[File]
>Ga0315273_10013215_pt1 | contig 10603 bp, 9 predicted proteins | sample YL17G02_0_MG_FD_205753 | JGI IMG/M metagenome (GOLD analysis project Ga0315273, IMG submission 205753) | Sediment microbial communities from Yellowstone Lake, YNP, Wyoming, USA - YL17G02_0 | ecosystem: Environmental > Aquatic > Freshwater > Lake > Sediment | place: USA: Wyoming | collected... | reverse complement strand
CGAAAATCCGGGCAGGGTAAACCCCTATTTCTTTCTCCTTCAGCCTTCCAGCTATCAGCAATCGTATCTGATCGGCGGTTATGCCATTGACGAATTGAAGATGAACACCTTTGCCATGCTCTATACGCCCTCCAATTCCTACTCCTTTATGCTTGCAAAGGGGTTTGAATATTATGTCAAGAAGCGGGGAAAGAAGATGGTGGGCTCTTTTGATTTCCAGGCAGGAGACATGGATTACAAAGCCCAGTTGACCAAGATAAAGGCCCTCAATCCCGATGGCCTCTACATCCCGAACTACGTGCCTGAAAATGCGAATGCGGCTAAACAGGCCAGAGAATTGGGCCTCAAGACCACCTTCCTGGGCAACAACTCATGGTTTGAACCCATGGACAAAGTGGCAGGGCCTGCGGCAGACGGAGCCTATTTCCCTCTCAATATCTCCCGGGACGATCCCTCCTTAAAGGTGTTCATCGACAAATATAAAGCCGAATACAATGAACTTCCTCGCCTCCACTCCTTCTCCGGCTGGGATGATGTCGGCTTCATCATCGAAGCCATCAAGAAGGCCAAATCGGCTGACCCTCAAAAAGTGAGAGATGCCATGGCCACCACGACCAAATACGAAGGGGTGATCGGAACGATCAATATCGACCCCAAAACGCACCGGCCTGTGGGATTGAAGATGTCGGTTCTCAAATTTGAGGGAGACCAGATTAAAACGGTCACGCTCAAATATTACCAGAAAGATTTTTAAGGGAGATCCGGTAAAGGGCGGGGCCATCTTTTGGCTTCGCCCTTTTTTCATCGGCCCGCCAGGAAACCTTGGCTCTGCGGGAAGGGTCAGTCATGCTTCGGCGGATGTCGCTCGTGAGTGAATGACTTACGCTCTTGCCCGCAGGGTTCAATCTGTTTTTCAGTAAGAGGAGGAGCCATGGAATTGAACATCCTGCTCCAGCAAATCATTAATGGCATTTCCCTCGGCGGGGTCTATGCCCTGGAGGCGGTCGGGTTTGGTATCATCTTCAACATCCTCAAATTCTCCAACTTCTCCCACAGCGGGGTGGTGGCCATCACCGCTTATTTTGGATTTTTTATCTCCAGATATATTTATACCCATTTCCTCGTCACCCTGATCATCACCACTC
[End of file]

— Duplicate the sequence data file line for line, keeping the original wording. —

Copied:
>Ga0315273_10013215_pt1 | contig 10603 bp, 9 predicted proteins | sample YL17G02_0_MG_FD_205753 | JGI IMG/M metagenome (GOLD analysis project Ga0315273, IMG submission 205753) | Sediment microbial communities from Yellowstone Lake, YNP, Wyoming, USA - YL17G02_0 | ecosystem: Environmental > Aquatic > Freshwater > Lake > Sediment | place: USA: Wyoming | collected... | reverse complement strand
CGAAAATCCGGGCAGGGTAAACCCCTATTTCTTTCTCCTTCAGCCTTCCAGCTATCAGCAATCGTATCTGATCGGCGGTTATGCCATTGACGAATTGAAGATGAACACCTTTGCCATGCTCTATACGCCCTCCAATTCCTACTCCTTTATGCTTGCAAAGGGGTTTGAATATTATGTCAAGAAGCGGGGAAAGAAGATGGTGGGCTCTTTTGATTTCCAGGCAGGAGACATGGATTACAAAGCCCAGTTGACCAAGATAAAGGCCCTCAATCCCGATGGCCTCTACATCCCGAACTACGTGCCTGAAAATGCGAATGCGGCTAAACAGGCCAGAGAATTGGGCCTCAAGACCACCTTCCTGGGCAACAACTCATGGTTTGAACCCATGGACAAAGTGGCAGGGCCTGCGGCAGACGGAGCCTATTTCCCTCTCAATATCTCCCGGGACGATCCCTCCTTAAAGGTGTTCATCGACAAATATAAAGCCGAATACAATGAACTTCCTCGCCTCCACTCCTTCTCCGGCTGGGATGATGTCGGCTTCATCATCGAAGCCATCAAGAAGGCCAAATCGGCTGACCCTCAAAAAGTGAGAGATGCCATGGCCACCACGACCAAATACGAAGGGGTGATCGGAACGATCAATATCGACCCCAAAACGCACCGGCCTGTGGGATTGAAGATGTCGGTTCTCAAATTTGAGGGAGACCAGATTAAAACGGTCACGCTCAAATATTACCAGAAAGATTTTTAAGGGAGATCCGGTAAAGGGCGGGGCCATCTTTTGGCTTCGCCCTTTTTTCATCGGCCCGCCAGGAAACCTTGGCTCTGCGGGAAGGGTCAGTCATGCTTCGGCGGATGTCGCTCGTGAGTGAATGACTTACGCTCTTGCCCGCAGGGTTCAATCTGTTTTTCAGTAAGAGGAGGAGCCATGGAATTGAACATCCTGCTCCAGCAAATCATTAATGGCATTTCCCTCGGCGGGGTCTATGCCCTGGAGGCGGTCGGGTTTGGTATCATCTTCAACATCCTCAAATTCTCCAACTTCTCCCACAGCGGGGTGGTGGCCATCACCGCTTATTTTGGATTTTTTATCTCCAGATATATTTATACCCATTTCCTCGTCACCCTGATCATCACCACTC